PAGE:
180 days of learning

180 days of learning

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Twitter, It’s More than Just Fun

January 9, 2013

I’ll be the first to admit I was slow to jump on the Twitter bandwagon. Once I did start, I used it for pure entertainment. I followed celebrities and tweeted nothing,  using it in class wasn’t even on my radar. In October, I started following a new colleague of mine, Allie Holland and loved how much I learned by reading her tweets. I soon began following more and more educators while unfollowing more and more celebrities. Within weeks I was learning more than I had in any college class and was connecting with people all over the world. As always, when I find something I’m passionate about, I shared it with my students.

I began by creating a class Twitter account and following people in the math and science field. Once a week we would read through their tweets but I could tell my students wanted more, plus I felt they deserved more. I invited Allie to help co-teach the ins and outs of Twitter. We made sure the FIRST thing we taught was why we were using Twitter in the classroom and showed examples of all the information and potential for networking out there. We demonstrated how hashtags help connect our tweets to other people who may be interested in what we are discussing and how hashtags help us search Twitter information. We also taught students to follow each tweet with #first name and #pcscIN so our followers would know who the tweets came from. After practicing tweeting by writing on markerboards, we were ready for the real thing!

In order to remain safe but not add workload, I have a designated Tweeter of the Week. This is a responsible person who is the only one I share our Twitter password with and each week when I change Tweeters, I also change the password. Students post their tweets on Today’s Meet, which only allows 140 characters, like Twitter. My Tweeter of the Week then copies and pastes a few of the bests tweets from Today’s Meet and onto Twitter.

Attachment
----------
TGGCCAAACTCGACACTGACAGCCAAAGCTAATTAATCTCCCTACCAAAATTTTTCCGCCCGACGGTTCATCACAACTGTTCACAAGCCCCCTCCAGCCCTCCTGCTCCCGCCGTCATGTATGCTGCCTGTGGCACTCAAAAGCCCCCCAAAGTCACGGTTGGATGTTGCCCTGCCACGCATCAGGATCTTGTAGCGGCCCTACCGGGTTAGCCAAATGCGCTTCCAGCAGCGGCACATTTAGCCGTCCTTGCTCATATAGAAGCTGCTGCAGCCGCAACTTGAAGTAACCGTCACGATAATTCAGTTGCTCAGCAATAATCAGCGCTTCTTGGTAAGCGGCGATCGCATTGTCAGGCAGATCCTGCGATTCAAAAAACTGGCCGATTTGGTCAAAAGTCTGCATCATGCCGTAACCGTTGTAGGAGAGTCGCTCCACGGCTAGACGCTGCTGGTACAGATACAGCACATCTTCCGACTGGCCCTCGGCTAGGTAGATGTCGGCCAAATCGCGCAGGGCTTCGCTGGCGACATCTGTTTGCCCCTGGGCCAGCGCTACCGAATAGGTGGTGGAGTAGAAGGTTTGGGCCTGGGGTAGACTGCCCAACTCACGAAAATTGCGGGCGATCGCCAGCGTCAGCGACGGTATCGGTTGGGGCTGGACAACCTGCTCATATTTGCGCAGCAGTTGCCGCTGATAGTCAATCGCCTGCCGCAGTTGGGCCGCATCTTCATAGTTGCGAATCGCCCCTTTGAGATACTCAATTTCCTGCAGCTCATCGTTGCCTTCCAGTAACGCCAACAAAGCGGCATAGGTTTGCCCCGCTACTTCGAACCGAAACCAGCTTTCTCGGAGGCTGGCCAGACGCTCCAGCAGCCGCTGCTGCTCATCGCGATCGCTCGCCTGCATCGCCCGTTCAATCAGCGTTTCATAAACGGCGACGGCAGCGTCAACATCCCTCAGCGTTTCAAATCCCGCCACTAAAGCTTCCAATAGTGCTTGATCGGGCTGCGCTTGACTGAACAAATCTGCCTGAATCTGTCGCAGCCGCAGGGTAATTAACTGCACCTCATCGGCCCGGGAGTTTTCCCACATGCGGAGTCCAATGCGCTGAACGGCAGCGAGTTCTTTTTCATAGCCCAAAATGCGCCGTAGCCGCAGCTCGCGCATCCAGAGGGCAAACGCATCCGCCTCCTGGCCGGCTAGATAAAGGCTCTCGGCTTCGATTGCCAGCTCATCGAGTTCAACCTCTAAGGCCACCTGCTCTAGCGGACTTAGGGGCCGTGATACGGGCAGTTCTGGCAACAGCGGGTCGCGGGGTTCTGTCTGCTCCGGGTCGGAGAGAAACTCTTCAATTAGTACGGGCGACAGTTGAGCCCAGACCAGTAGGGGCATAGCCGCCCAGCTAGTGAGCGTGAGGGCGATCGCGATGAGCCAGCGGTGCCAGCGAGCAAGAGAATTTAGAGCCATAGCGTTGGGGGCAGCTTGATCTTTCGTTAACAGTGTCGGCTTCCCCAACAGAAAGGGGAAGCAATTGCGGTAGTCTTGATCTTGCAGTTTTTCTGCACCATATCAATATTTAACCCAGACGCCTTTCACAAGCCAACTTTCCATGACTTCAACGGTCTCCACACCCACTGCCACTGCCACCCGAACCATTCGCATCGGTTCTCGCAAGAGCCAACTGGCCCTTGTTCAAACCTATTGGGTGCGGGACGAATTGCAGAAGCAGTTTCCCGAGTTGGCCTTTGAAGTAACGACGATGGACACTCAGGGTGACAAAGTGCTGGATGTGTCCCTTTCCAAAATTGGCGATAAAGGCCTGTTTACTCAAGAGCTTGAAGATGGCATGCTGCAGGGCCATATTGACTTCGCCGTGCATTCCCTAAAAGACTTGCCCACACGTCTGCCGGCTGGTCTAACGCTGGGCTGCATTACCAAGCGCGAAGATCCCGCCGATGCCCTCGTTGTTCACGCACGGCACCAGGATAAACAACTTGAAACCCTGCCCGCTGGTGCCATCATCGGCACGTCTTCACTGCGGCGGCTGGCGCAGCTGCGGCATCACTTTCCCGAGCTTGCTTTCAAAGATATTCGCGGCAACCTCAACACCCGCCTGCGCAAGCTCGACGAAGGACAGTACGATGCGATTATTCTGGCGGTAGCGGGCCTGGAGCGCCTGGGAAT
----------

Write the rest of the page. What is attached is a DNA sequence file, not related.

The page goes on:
We tweet almost daily and tie it to what we’re learning and doing that day. Here are some examples…

 

Twitter has been an unbelievable learning experience for me and I hope I’ve been able to share my passion for learning with my students. My goal is to show my children learning does not have to be done in a silent room behind a textbook while the teacher lectures. Learning is something I do for enjoyment and I feel it is my responsibility to not only teach the content, but to teach it in a way so that my students begin to share my passion for learning and carry that passion for the rest of their lives.

Here is what some of my students have to say about our Twitter experience so far…

“I like using Today’s Meet first. It’s easier than counting letters and spaces on markerboards. It also helps with the 140 characters so it really helps us not to say too much.” -Korey Kopetski

“I like using Twitter in math and science with Mrs. Dennie. With Twitter we can now ask people all over the world a question and keep learning new things of the world from experts like scientists. We ask scientists questions so we can learn what Mrs. Dennie doesn’t know about. With Twitter it was easier to learn more because it’s fun and it is cool to ask neat people things. I think Mrs. Dennie tricks us into learning!” -Alexa Orozco

“What is really cool about having this is that we can go out and ask people questions that teachers can’t answer like a professional scientist maybe even a football player that plays in San Diego. You can also ask to get something changed like when we asked Mr. Funston (our Asst. Superintendent) about getting a crossing guard. Everyone can see answers on Twitter so there’s more of a chance people will be nice and listen to us.” -Madison Rose

“When we started using this stuff we were kinda rusty, and we didn’t know anything about it so Mrs. Dennie asked Mrs. Holland (our tech helper) to come down and we all learned a lot. Now it only takes a minute of class because our teacher asks the Tweeter of the Week to copy two or three things off of Today’s Meet and paste onto Twitter. I think doing Twitter taught us how to learn on our own and in a fun way.” -Levi Johnson

Crystal Dennie and @RISuperTroopers, 5th Grade, Riverside Intermediate

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